A: When you go through a divorce in California, you will begin the process with different assets than you end with. Because your assets and debts are being divided according to community property rules, you need to disclose your financial information at the beginning and end of your divorce to ensure everything is fair.
Your Preliminary Declaration is submitted before your divorce begins, whereas your Final Declaration discloses the final assets you leave with at the end of a divorce.
Q: What Do You Do if You Believe Your Spouse Is Lying on Their Disclosure?
A: Unfortunately, many individuals attempt to win an unfair split of assets by lying and misvaluing property on their Declarations of Disclosures. It is illegal to hide any marital assets from the court in a family divorce.
This means if you believe your spouse is lying in their Preliminary Disclosure, it’s crucial that you talk to your lawyer and seek justice. If the family court finds that they actually were lying, they will most likely lose the right to the property they lied about.
Q: What Is the Purpose of a Declaration of Disclosure?
A: Declarations of Disclosure carry multiple important roles in California divorces. At the beginning of a divorce, their main purpose is to ensure that no spouse is hiding any assets or trying to get an unfair split of property. When the divorce ends, the Final Declaration of Disclosure establishes the property that each spouse owns and helps to protect it from the other spouse. These documents are also used to calculate payments like child support and alimony.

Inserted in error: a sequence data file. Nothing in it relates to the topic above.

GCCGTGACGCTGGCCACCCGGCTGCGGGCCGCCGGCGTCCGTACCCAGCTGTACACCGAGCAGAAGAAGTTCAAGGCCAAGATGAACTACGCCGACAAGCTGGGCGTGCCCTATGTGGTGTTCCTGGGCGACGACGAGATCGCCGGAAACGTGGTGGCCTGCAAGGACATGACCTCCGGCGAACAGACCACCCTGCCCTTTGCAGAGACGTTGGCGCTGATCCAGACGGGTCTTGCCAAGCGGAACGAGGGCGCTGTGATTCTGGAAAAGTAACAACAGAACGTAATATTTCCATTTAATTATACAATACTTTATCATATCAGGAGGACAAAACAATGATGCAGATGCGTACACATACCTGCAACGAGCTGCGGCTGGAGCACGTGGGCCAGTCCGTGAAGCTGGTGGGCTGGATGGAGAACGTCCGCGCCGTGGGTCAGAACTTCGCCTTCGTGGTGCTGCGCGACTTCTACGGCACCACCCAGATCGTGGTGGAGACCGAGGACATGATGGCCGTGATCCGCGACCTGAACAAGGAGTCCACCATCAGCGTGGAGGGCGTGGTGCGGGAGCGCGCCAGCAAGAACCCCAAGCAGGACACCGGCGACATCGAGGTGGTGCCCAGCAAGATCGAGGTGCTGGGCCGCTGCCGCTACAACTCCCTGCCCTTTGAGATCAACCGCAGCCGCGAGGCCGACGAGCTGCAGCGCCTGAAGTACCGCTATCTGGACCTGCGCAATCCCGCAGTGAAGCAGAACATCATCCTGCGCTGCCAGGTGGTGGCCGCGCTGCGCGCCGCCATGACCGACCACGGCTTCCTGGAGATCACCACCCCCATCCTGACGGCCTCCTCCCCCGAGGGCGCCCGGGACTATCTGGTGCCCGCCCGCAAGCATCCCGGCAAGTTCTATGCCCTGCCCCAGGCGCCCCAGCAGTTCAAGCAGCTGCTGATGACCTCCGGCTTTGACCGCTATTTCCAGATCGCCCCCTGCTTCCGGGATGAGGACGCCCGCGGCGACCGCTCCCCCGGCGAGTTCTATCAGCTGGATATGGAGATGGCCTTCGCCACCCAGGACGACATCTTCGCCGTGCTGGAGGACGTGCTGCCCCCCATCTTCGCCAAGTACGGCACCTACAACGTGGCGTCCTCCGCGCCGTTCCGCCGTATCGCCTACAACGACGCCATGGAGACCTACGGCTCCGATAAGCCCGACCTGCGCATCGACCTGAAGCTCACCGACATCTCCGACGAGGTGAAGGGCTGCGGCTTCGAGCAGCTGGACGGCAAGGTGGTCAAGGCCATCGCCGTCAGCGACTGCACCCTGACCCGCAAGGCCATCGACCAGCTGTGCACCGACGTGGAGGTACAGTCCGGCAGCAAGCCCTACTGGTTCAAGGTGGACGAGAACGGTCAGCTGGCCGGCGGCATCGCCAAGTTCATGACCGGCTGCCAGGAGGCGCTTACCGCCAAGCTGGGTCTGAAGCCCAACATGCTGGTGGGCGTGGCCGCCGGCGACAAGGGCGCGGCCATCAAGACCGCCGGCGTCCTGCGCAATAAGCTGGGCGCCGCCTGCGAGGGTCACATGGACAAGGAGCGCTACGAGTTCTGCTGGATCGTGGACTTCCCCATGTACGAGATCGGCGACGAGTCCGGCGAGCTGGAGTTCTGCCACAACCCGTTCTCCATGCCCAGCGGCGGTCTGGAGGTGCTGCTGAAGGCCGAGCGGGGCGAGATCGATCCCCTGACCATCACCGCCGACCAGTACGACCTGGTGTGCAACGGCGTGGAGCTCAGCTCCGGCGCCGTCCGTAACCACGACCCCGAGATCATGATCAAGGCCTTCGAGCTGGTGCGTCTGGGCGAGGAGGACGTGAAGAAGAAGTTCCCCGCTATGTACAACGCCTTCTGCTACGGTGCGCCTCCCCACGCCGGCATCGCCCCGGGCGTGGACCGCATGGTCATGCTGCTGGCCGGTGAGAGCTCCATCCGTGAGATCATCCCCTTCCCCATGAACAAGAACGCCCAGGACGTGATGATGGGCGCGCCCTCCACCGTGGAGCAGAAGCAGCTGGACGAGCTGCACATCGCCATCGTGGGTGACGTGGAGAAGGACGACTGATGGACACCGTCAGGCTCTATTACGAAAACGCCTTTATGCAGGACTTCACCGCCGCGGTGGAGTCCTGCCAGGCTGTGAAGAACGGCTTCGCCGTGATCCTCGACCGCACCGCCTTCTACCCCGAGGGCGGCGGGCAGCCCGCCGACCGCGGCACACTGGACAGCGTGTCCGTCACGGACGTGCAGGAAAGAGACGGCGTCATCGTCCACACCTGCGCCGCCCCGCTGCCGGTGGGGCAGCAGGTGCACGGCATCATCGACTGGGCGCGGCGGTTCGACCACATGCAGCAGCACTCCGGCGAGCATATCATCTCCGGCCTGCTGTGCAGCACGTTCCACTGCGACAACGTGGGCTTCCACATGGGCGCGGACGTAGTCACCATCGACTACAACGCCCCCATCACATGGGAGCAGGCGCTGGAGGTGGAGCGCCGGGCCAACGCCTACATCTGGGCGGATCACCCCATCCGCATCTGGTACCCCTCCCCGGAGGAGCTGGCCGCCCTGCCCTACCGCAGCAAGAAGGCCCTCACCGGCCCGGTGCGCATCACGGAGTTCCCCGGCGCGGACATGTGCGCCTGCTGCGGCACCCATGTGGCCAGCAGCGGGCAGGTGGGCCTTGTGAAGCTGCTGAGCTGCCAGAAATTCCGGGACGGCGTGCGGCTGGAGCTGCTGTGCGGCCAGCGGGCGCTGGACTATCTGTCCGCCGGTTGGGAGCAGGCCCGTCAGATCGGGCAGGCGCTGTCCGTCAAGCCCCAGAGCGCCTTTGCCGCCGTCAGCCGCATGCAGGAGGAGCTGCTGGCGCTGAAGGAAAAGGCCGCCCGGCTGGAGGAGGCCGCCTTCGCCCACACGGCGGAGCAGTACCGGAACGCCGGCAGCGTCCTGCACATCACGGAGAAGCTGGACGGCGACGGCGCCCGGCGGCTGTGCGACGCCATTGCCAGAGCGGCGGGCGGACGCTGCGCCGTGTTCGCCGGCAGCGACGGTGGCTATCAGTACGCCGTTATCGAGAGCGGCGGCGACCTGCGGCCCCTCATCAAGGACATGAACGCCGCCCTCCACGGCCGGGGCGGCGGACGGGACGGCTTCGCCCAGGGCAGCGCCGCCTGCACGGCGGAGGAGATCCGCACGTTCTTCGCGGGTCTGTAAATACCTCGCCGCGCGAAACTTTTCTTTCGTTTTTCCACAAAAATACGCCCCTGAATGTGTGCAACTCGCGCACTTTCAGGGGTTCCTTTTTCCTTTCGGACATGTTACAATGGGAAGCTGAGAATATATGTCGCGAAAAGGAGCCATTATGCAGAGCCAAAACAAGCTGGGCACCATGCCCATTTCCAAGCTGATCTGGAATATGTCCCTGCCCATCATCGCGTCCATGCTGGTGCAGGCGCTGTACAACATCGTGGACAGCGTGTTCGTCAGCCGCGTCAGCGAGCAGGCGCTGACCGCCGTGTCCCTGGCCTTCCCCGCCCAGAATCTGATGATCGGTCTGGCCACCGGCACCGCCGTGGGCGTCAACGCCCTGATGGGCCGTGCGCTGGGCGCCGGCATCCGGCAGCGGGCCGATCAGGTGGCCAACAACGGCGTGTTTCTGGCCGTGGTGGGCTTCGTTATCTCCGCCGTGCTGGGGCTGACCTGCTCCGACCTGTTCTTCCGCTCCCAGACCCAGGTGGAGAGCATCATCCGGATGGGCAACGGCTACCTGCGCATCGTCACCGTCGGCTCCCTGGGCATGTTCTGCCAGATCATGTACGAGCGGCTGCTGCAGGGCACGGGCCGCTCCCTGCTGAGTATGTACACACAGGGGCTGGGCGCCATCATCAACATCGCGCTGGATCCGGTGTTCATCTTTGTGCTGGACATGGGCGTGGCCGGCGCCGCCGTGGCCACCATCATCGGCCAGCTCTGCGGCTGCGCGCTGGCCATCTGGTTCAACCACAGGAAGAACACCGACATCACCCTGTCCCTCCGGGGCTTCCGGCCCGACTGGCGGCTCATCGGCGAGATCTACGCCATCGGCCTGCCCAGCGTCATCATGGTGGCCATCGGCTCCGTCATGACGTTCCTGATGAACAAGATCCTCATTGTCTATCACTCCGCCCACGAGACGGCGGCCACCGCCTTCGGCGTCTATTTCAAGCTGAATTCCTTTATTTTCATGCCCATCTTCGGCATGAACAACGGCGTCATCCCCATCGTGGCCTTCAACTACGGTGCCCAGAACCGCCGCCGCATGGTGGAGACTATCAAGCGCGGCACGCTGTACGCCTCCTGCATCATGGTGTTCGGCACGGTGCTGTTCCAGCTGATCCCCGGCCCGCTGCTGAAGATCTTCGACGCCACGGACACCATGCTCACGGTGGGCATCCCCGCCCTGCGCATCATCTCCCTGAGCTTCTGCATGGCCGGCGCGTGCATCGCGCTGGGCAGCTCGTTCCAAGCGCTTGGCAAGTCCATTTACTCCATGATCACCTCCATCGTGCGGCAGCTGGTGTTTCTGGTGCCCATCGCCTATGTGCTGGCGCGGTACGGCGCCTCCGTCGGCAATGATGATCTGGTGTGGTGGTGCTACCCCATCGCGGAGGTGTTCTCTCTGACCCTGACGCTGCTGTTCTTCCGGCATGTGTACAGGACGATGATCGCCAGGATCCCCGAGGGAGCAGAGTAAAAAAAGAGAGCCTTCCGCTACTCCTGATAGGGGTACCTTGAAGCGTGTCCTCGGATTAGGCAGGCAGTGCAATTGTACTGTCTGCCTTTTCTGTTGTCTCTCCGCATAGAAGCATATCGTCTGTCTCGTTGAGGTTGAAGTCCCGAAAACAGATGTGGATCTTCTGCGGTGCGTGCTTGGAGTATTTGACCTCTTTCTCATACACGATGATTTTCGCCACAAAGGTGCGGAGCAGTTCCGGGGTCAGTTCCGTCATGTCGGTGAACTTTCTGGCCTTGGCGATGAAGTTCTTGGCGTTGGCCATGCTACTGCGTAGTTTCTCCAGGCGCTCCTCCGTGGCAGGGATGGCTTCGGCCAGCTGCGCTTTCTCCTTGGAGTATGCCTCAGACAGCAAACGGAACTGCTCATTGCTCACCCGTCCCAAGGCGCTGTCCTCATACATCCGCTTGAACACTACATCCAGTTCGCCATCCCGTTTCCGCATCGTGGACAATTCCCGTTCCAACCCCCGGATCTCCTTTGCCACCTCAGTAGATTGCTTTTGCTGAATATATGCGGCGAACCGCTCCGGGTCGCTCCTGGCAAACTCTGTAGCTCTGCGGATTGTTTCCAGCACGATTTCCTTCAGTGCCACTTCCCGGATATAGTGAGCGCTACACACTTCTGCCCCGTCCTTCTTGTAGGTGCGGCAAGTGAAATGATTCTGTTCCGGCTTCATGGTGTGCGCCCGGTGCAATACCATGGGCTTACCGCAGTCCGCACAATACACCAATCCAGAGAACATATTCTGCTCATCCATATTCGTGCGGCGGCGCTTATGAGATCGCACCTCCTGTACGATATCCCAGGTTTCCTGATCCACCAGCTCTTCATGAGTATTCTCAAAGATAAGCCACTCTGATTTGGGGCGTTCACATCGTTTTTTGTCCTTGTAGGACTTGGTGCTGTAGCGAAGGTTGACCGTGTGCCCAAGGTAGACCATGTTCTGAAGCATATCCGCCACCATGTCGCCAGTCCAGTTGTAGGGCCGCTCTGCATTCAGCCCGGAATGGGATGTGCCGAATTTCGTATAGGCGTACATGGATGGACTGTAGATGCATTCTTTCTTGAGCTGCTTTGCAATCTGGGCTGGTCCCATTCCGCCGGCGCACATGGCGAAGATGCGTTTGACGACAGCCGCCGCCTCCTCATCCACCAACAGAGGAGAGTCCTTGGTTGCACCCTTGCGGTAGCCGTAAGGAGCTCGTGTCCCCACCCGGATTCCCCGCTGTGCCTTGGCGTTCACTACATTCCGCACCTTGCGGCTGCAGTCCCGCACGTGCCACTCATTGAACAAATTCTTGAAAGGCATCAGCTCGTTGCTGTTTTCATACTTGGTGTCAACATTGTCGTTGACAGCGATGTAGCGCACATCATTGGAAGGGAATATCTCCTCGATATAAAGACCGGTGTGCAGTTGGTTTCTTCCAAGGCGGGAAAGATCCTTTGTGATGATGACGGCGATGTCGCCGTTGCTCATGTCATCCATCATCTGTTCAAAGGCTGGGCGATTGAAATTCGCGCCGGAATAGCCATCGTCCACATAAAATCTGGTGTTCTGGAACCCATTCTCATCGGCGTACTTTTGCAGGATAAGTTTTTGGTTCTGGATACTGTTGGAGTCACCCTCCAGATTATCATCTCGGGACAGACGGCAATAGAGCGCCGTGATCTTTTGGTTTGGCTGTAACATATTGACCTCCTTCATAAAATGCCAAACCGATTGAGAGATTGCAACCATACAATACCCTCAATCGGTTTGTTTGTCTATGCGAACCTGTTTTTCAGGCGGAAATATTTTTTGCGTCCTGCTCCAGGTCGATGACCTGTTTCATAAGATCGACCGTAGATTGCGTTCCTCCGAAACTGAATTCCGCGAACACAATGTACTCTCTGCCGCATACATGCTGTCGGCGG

Family Law and Divorce Representation in Santa Barbara
At Drury Pullen, A Professional Law Corporation, we share decades of firsthand divorce experience. Whether you just filed for divorce or you need assistance with your Preliminary Declaration of Disclosure, our family lawyers are here to offer guidance. If we’ve learned one thing over the years, it’s that no divorce is simple. Let us offer you a hand by helping you navigate the challenges of a Santa Barbara divorce today.
Contact Drury Pullen, A Professional Law Corporation, for compassionate divorce assistance in Santa Barbara.